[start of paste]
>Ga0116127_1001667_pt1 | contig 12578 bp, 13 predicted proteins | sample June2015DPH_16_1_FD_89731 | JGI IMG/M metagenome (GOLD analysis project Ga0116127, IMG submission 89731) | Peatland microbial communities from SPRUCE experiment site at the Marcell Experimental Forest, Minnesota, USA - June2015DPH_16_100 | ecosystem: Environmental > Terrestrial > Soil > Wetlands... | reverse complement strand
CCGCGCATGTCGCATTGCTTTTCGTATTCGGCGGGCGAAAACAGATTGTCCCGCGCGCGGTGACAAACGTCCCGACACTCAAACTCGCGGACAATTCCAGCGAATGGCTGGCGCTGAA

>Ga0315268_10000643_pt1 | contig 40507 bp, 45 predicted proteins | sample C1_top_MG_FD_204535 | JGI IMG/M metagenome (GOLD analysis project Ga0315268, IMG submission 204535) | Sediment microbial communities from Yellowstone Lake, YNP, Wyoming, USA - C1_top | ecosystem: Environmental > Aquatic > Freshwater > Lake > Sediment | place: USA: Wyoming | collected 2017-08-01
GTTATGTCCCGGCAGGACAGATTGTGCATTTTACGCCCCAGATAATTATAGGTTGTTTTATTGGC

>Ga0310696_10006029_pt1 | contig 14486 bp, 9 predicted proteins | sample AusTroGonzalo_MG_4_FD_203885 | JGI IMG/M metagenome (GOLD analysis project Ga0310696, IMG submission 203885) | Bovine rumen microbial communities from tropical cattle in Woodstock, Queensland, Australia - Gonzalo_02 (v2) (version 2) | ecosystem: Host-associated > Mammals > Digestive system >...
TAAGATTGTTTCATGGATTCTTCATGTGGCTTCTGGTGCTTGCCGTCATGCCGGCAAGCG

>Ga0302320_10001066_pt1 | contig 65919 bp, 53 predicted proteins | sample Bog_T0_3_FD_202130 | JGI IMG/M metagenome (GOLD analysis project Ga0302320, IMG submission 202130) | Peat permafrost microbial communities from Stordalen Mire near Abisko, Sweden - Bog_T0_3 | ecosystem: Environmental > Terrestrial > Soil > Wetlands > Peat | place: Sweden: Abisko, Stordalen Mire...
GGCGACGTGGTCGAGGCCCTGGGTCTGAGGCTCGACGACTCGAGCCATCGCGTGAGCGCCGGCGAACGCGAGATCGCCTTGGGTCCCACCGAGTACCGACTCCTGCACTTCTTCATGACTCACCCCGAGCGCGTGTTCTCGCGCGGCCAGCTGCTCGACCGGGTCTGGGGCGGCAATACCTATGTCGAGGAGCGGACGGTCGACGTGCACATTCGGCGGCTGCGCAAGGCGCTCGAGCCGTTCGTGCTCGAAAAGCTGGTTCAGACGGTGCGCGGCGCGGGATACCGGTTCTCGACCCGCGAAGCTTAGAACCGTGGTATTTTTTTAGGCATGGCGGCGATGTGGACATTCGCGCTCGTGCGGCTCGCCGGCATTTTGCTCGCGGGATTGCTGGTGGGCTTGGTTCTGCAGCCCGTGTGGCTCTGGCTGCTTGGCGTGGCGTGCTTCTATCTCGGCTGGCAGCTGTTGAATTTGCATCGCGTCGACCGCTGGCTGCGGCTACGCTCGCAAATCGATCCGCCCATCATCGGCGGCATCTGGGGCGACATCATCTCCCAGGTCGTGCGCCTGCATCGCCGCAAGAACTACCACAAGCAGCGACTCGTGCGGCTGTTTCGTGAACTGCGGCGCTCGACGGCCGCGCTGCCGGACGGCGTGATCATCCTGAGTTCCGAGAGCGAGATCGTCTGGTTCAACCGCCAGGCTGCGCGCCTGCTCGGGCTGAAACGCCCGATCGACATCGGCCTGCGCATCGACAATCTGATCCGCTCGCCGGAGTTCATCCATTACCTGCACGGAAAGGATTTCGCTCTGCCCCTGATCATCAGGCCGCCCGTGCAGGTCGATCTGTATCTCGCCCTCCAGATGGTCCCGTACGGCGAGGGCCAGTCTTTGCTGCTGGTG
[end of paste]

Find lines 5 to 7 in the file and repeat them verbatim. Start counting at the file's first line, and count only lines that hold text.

>Ga0310696_10006029_pt1 | contig 14486 bp, 9 predicted proteins | sample AusTroGonzalo_MG_4_FD_203885 | JGI IMG/M metagenome (GOLD analysis project Ga0310696, IMG submission 203885) | Bovine rumen microbial communities from tropical cattle in Woodstock, Queensland, Australia - Gonzalo_02 (v2) (version 2) | ecosystem: Host-associated > Mammals > Digestive system >...
TAAGATTGTTTCATGGATTCTTCATGTGGCTTCTGGTGCTTGCCGTCATGCCGGCAAGCG

>Ga0302320_10001066_pt1 | contig 65919 bp, 53 predicted proteins | sample Bog_T0_3_FD_202130 | JGI IMG/M metagenome (GOLD analysis project Ga0302320, IMG submission 202130) | Peat permafrost microbial communities from Stordalen Mire near Abisko, Sweden - Bog_T0_3 | ecosystem: Environmental > Terrestrial > Soil > Wetlands > Peat | place: Sweden: Abisko, Stordalen Mire...